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updated 4/22/2011 5:59:33 PM ET 2011-04-22T21:59:33

You might not be aware of it, but online criminals frequently exploit bugs in Adobe's PDF-viewing programs on your computer to launch crafty cyberattacks that give them access to your sensitive information.

Case in point: hackers have recently been embedding rigged Adobe Flash files inside legitimate Microsoft Word and Excel documents. When you open what you think is an ordinary Microsoft document, you also let in the corrupt — and hidden — Flash file that grants the criminals entry into your computer.

The Adobe Flash flaw first came to light last month, and was patched April 15.

But the same serious security bug was also found to exist in Adobe Reader and Acrobat. Adobe said it would address these problems during the week of April 25, but thankfully, they've sprung into action early.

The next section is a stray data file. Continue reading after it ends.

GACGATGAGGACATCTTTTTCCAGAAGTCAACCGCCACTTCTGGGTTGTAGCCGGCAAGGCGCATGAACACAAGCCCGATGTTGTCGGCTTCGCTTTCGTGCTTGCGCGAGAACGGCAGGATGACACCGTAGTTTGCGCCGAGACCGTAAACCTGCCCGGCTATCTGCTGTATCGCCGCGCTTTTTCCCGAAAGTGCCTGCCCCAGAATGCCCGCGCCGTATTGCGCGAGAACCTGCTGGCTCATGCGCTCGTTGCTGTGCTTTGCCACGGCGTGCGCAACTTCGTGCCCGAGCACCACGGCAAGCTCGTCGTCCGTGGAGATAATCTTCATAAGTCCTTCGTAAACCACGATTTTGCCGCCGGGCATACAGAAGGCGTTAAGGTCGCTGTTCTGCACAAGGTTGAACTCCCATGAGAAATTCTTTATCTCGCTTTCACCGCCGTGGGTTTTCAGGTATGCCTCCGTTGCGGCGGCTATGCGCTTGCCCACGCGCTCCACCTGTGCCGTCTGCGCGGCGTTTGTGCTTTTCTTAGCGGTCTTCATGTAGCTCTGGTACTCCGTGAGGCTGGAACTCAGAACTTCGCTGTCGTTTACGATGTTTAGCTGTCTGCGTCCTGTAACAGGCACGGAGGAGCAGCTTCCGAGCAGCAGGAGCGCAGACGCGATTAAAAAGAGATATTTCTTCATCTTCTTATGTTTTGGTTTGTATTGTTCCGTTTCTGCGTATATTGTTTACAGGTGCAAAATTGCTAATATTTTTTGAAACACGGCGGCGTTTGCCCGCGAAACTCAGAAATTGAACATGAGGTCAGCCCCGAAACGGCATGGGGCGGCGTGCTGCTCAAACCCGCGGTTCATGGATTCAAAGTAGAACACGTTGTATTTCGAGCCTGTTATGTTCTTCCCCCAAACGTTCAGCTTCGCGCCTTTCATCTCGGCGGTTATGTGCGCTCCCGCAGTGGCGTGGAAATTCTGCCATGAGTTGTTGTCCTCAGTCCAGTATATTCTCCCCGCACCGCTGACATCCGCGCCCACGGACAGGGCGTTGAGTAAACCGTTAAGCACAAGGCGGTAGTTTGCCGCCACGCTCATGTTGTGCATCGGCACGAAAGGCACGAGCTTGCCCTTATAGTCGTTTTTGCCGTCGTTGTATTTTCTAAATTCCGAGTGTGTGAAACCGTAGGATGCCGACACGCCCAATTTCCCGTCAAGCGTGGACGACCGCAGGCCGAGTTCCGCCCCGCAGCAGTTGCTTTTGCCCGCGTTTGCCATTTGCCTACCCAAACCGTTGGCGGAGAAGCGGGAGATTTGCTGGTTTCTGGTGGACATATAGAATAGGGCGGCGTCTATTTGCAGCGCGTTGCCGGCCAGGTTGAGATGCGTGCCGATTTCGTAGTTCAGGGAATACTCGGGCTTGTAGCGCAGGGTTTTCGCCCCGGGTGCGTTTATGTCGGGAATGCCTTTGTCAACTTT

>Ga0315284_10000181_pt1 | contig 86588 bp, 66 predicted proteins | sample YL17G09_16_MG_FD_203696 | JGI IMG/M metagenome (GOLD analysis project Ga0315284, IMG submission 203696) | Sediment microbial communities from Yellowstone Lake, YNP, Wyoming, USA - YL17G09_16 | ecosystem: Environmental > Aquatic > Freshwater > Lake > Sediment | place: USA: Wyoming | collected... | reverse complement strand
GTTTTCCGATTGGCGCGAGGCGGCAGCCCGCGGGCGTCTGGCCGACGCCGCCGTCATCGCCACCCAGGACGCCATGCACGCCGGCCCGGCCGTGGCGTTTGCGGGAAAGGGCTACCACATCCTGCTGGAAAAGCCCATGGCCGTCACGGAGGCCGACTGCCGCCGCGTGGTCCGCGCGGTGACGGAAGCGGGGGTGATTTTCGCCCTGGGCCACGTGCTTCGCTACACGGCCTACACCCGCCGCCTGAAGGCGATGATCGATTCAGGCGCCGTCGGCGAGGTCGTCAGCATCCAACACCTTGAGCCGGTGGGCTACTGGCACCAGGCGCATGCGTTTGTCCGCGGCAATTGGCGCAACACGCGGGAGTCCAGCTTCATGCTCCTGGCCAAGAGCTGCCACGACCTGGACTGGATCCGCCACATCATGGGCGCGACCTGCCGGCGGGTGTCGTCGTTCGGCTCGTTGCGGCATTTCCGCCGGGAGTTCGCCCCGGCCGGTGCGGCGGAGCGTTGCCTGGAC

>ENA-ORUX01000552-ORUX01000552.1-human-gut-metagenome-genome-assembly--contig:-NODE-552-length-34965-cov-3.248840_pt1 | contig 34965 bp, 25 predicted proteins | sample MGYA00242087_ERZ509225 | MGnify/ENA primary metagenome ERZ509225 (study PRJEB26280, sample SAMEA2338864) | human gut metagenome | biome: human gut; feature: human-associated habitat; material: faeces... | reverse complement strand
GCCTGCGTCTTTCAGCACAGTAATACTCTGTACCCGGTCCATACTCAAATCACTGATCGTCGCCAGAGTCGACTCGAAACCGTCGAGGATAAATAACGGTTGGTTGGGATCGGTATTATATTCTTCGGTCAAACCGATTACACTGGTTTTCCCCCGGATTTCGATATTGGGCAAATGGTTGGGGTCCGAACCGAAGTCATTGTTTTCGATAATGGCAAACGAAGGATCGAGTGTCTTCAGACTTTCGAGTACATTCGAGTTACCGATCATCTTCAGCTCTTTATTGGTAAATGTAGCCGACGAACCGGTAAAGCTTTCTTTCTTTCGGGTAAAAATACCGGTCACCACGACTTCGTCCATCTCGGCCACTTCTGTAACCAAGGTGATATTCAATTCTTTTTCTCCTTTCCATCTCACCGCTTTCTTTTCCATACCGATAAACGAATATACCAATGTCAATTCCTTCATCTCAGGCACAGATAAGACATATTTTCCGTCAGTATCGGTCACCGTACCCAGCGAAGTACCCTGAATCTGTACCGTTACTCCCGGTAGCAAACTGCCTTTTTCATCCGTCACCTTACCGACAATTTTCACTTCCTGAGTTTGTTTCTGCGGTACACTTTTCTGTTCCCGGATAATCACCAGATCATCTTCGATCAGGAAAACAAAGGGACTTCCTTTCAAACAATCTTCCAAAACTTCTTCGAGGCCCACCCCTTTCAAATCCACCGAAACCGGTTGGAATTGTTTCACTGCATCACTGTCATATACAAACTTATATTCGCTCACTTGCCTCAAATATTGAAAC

Adobe Thursday issued security updates for Reader and Acrobat. Adobe Reader X 10.0.3 is the newest version; Acrobat has been updated to 10.0.3 as well.

Adobe programs are set up on most computers to update automatically, but to update to the newest Adobe versions yourself, Adobe recommends selecting "Software Updates" and then "Check for Updates" under your computer's "System Preferences" or "Help" tab.

Users can also visit Adobe.com for instructions on how to manually update the programs.

Adobe Flash, Reader and Acrobat are such highly prized targets because they are so widely used, and often come preinstalled on computers. Security experts advise users to frequently check for updates to all programs, and to never open unsolicited attachments or ones that seem suspicious.

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